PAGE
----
Where Does Your Hope Come From?

“I lift up my eyes to the hills. From where does my help come?
My help comes from the Lord who made heaven and earth."

Psalm 121:1-2 ESV

Hello Calvary and Friends,

Hopelessness is on the rise. How do I know that to be the case? There several observations that lead me to this conclusion. Surveys show it to be the case (1). Social media outlets reveal the trend (2). Even news outlets are reporting an increase in hopelessness (3). It comes in a variety of forms. Some people have lost hope because of the economy. For others, it's the political scene. Still others have found their hopes dashed by personal tragedy. Just this morning I was reminded twice, in two different situations, about the devastating effects of Alzheimer's disease. One reminder was from a man in our church whose father has the disease. The other was a fundraiser being promoted in the window of a local business with a banner that read, "Walk To End Alzheimer's." I have been touched by this disease personally, too. My Grandfather died from Alzheimer's after living across the street from Kari and me for several years. I witnessed my grandmother struggle with hopelessness as she watched her husband disappear into the recesses of a broken mind. My point is that whatever the apparent cause, hopelessness is a terrible condition of the heart. A condition that needs a cure. So, let's turn our attention there and to the answer to the question, what is the cure for hopelessness?

Psalm 121 presents us with tremendous words of hope from someone who apparently needed hope. We don’t know who wrote this psalm, but, as Dr. John Gill's summary of the possibilities for authorship reveals, whatever the source, all of the prospects have one thing in common: hope was under assault:

"Aben Ezra thinks it (Psalm 121) was composed on account of Israel, when in a siege and distress; or, adds he, on account of the children of our captivity; the present state of the Jews. Grotius is
of opinion it was written by David, at the time of the battle with Absalom. Some take it to be a military psalm, proper for soldiers engaged with an enemy: others, that it is suitable for travellers when on a journey…”

There may not be conclusive evidence revealing who wrote the hopeful words of Psalm 121 but there is no doubt that these words were timely for a heart that needed encouragement. And so they are timely today. As applicable as any words we find in the pages of Scripture, these speak right to the deepest darkest places where discouragement takes hold. They remind us that when hopelessness is on the rise, when discouragement has knocked someone down, all that person needs to do is look up.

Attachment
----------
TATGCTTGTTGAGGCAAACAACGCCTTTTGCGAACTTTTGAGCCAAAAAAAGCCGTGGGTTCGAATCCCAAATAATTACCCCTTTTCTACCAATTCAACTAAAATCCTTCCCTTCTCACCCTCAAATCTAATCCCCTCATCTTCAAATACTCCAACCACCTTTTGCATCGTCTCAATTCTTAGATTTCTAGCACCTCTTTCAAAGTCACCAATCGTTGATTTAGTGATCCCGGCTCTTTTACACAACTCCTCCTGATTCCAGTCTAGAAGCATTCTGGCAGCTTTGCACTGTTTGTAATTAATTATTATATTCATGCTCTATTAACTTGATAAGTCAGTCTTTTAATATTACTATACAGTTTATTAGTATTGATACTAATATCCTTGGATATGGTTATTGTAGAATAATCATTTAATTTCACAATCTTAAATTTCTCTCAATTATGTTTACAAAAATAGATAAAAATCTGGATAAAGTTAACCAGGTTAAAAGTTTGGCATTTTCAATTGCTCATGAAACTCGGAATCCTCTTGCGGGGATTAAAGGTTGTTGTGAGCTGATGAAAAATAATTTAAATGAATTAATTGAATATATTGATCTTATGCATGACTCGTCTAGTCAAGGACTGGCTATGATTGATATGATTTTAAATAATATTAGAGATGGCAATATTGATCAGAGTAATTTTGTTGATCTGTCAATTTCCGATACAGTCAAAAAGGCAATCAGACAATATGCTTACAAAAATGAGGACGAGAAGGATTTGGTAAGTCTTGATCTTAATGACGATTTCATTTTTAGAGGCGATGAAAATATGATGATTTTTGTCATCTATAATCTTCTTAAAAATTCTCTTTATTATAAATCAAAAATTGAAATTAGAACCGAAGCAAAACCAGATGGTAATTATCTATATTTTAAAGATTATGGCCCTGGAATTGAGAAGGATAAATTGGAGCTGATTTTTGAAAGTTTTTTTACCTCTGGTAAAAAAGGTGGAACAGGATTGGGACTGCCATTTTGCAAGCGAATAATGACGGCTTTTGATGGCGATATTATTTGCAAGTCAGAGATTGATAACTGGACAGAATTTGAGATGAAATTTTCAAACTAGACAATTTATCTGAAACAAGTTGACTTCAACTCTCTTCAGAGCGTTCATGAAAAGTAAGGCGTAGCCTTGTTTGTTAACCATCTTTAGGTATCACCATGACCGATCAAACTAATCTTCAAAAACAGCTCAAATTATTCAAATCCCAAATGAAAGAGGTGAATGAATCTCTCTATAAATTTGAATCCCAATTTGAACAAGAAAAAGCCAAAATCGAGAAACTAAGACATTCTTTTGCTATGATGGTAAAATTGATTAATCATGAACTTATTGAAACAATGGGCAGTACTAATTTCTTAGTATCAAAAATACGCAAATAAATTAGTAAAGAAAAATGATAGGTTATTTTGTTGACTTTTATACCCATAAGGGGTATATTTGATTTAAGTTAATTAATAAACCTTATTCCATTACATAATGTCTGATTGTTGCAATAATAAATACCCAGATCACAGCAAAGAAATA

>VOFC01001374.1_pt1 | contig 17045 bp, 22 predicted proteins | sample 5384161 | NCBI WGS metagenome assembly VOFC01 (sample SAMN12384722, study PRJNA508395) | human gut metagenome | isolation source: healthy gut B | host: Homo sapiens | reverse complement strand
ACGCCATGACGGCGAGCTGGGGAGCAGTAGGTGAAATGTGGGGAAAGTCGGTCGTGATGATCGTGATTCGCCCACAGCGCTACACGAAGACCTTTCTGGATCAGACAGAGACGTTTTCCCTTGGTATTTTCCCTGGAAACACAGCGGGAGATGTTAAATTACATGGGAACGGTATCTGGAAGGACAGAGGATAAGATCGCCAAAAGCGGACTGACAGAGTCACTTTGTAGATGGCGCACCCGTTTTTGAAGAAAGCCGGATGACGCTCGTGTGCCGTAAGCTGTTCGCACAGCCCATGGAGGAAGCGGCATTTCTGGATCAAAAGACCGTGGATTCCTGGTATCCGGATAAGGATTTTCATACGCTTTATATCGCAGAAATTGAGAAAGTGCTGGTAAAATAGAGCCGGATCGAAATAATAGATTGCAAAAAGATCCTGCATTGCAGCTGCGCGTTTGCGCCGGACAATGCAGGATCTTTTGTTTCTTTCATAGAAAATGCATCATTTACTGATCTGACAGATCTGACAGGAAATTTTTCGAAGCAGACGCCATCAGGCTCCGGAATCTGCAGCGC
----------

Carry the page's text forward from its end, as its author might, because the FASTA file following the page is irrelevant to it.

The Psalmist writes, “I lift my eyes up to the hills.” Did you know that Jerusalem was built on the top of several mountains in southern Israel? So dramatic is the topography of the area that a journey to Jerusalem, when mentioned in Scripture, is often described as “going up.” How rich the symbolism that we find in the fact that the temple was in the highest place of the city of Jerusalem which is in the highest place of the surrounding geography. To lift the eyes to the hills would immediately conjure up in the Hebrew mind the city of Jerusalem, known for nothing more importantly that the place where Jehovah dwelt. “Where does my help come from? My help comes from the Lord" - the God who lives up high on the temple mount in Jerusalem. But the Psalm doesn't stop there. He is even higher than that. He is so high, He is above creation itself. For He is the One who made “heaven and earth.” And with that descriptor we arrive at the place of anticipation. At least that is my prayer.

I pray that whenever we find our hope being dashed, we will lift our eyes to the God of creation, and in anticipation allow the truths of the rest of Psalm 121 to wash over us. For it is only the God above all creation who it can be said of with absolute confidence:

"He will not let your foot be moved;
     he who keep you will not slumber.
Behold, he who keeps Israel
     will neither slumber nor sleep.

The Lord is your keeper;
     the Lord is your shade on your right hand.
The sun shall not strike you by day,
     nor the moon by night.

The Lord will keep you form all evil;
     he will keep your life.
The Lord will keep
     your going out and your coming in
     from this time forth and forevermore."
Psalm 121:3-8

Be encouraged today! God is your keeper. He is your shade. He is your protector. He is your guide. He is your good father. Look to Him and find hope renewed.

For His Glory,

Pastor Justin

(1) U.S. Suicide Rate surges to a 30 year High", The New York Times - http://nyti.ms/26iji5S

(2) Type the hashtag "hopelessness" into Twitter and read on.
(3) Interview on the hopelessness in Chicago - http://www.espn.com/video/clip?id=17416756